Transport, Postal and Warehousing3.5
Health Care and Social Assistance2.4
Other Industries4.6

States and Territories

  • NSW

  • VIC

  • QLD

  • SA

  • TAS

  • NT

  • ACT

Employment by State and Territory (% share)

Source: Based on ABS Labour Force Survey, annual average 2016, Cat. No. 6291.0.55.003: Customised Report. Share of workers across Australian States and Territories, in this job compared to the all jobs average.
StateTourism and Travel AdvisersAll Jobs Average
NSW34.331.8
VIC23.325.5
QLD20.719.8
SA76.8
WA11.611.2
TAS2.12
NT0.41.1
ACT0.51.8

Age Profile

Age Profile (% share)

Source: Based on ABS Labour Force Survey, annual average 2016, Cat. No. 6291.0.55.003: Customised Report. Age profile of workers in this job compared to the all jobs average.
Age BracketTourism and Travel AdvisersAll Jobs AverageAll Jobs Average
15-190.2-5.45.4
20-2414.3-9.99.9
25-3430.3-23.423.4
35-4425.8-21.721.7
45-5415.1-21.121.1
55-597.9-8.78.7
60-641.6-5.95.9
65 and Over4.9-3.83.8

Gender

Male Share

Female Share

Gender (% share)

Source: Based on ABS Labour Force Survey, annual average 2016, Cat. No. 6291.0.55.003: Customised Report. Male and female share of employment in this job compared to the all jobs average.
CategoryTourism and Travel AdvisersCategoryAll Jobs Average
Males27.1Males53.6
Females72.9Females46.4

Education Level

Top Education Levels

Highest Level of Education (% share)

No data is available for the selected graph for this Occupation.

A Certificate II or III, or at least 1 year of relevant experience, is usually needed.
Around one third of workers have Year 12 as their highest level of education. Sometimes experience or on-the-job training is needed in addition to a qualification.

If you are interested in this style of work, there are a wide range of training options available that could lead to this or a similar job.
The pathway that is right for you will depend on your skills and interests.

It is a good idea to speak to industry bodies, employers, and workers to learn more about the skills and qualifications you will need.

Employers look for Tourism and Travel Advisers who provide good customer service, can communicate clearly and have strong people skills.

Knowledge

The topics, subjects, or knowledge areas workers rate as most important are shown below.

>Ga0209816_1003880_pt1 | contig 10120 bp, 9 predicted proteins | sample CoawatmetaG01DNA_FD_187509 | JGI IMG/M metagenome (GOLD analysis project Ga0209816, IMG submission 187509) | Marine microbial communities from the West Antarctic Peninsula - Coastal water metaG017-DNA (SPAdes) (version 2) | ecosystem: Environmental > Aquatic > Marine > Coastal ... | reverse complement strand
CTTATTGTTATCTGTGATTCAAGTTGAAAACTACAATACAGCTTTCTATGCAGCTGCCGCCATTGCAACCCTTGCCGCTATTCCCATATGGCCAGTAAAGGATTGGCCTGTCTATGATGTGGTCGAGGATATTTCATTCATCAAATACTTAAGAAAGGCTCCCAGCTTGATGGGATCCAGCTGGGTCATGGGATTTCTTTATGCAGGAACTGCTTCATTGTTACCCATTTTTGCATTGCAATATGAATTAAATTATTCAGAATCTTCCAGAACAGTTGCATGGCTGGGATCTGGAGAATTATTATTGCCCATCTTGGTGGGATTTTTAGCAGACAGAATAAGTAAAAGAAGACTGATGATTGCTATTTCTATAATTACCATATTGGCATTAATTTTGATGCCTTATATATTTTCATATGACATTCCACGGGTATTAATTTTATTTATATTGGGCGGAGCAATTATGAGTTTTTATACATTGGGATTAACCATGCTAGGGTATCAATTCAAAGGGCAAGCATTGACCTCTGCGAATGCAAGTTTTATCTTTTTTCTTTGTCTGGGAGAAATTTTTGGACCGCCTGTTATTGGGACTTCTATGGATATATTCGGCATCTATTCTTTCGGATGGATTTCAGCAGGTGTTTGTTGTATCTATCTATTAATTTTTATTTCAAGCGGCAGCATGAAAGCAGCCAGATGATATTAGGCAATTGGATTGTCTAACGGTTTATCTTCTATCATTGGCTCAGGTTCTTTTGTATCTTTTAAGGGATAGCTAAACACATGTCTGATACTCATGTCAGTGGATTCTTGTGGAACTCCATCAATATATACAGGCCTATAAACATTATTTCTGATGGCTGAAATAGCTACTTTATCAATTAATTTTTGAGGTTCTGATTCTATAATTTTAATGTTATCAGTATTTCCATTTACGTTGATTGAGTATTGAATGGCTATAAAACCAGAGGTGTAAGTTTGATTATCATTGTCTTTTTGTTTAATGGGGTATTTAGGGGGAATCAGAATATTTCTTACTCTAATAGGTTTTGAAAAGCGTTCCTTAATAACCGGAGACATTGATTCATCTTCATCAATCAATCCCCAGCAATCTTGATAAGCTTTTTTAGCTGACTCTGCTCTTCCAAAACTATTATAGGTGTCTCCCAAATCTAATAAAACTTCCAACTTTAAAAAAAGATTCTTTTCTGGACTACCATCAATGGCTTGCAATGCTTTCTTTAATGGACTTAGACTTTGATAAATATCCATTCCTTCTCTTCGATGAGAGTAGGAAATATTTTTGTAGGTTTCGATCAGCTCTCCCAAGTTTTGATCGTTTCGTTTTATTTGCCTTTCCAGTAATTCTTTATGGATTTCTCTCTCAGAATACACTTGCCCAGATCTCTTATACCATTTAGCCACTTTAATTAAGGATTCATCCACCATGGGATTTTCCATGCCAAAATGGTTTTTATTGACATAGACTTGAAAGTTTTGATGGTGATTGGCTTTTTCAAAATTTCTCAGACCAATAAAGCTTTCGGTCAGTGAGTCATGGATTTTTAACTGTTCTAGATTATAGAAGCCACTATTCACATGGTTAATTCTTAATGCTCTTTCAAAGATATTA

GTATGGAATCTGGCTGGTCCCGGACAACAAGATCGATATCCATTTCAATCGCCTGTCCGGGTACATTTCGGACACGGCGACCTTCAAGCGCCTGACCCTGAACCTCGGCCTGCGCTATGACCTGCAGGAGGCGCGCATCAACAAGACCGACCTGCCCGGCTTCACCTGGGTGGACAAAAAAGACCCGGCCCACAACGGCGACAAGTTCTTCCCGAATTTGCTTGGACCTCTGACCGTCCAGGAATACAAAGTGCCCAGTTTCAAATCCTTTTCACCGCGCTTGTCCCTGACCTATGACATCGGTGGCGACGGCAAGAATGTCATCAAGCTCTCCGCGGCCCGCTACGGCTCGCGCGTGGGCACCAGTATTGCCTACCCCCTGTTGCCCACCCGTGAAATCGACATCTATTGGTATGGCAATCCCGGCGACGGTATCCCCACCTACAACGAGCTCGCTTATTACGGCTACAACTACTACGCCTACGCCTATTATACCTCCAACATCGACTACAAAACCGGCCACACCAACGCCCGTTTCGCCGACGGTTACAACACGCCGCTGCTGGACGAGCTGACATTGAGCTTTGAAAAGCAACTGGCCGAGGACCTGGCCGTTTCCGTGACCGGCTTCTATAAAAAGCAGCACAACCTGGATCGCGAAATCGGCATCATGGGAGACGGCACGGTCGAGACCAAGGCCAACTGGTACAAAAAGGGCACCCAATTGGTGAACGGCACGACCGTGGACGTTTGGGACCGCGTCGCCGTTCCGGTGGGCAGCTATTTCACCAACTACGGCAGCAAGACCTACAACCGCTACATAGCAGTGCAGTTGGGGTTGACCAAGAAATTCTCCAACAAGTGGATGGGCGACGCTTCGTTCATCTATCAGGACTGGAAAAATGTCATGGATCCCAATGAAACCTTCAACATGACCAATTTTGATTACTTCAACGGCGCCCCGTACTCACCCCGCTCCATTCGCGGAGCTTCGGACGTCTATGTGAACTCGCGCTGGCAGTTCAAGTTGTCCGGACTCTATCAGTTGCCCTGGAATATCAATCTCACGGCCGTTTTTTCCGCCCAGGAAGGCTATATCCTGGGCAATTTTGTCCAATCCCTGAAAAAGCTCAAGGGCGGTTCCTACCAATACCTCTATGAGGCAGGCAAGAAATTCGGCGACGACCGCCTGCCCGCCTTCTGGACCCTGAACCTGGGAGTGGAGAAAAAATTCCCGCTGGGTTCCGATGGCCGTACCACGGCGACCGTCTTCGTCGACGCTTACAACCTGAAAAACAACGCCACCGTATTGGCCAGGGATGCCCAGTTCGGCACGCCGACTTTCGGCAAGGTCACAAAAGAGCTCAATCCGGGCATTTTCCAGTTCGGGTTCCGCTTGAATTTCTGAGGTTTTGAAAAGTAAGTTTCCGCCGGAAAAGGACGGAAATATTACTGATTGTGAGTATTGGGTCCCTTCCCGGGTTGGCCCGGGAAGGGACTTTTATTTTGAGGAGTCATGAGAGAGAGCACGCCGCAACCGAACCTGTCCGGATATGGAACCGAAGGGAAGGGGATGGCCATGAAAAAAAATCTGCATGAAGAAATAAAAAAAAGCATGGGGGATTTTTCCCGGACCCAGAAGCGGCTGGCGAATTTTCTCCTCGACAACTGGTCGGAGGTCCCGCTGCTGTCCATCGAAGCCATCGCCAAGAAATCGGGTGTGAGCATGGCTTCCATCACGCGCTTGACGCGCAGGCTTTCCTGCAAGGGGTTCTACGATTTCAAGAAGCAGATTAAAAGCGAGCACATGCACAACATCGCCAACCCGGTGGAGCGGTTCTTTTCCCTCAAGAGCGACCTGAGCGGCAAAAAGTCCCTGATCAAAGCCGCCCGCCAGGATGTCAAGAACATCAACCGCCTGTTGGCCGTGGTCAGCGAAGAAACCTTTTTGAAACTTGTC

1. Customer and Personal Service

    85% Important

    Customer and personal services. This includes understanding customer needs, providing good quality service, and measuring customer satisfaction.

  2. English Language

    79% Important

    English language including the meaning and spelling of words, rules of composition, and grammar.

  3. Sales and Marketing

    78% Important

    Showing, promoting, and selling products or services. This includes marketing strategy and tactics, product demonstration, sales techniques, and sales control systems.

  4. Geography

    69% Important

    Describing land, sea, and air, including their physical characteristics, locations, how they work together, and the location of plant, animal, and human life.

  5. Computers and Electronics

    67% Important

    Circuit boards, processors, chips, electronic equipment, and computer hardware and software, including applications and programming.

Occupational Information Network Travel Agents Opens in a new window
O*NET is a trademark of the U.S. Department of Labor, Employment and Training Administration. The information on this site is derived from the US Department of Labor O*NET Database Version 21.2

Learn about the daily activities, and physical and social demands faced by workers. Explore the values and work styles that workers rate as most important.

Activities

The work activities workers rate as most important are shown below.

  1. Interacting With Computers

    92% Important

    Using computers and computer systems (including hardware and software) to program, write software, set up functions, enter data, or process information.

  2. Getting Information

    91% Important

    Looking for, getting and understanding different kinds of information.

  3. Communicating with Persons Outside Organization

    85% Important

    Communicating with customers, the public, government, and others in person, in writing, or by telephone or e-mail.

  4. Performing for or Working Directly with the Public

    81% Important

    Performing for, or speaking with, the public. This includes speaking on television, serving customers in restaurants and stores, and receiving clients or guests.

  5. Building Good Relationships

    79% Important

    Building and keeping constructive and cooperative working relationships with others.

Occupational Information Network Travel Agents Opens in a new window
O*NET is a trademark of the U.S. Department of Labor, Employment and Training Administration. The information on this site is derived from the US Department of Labor O*NET Database Version 21.2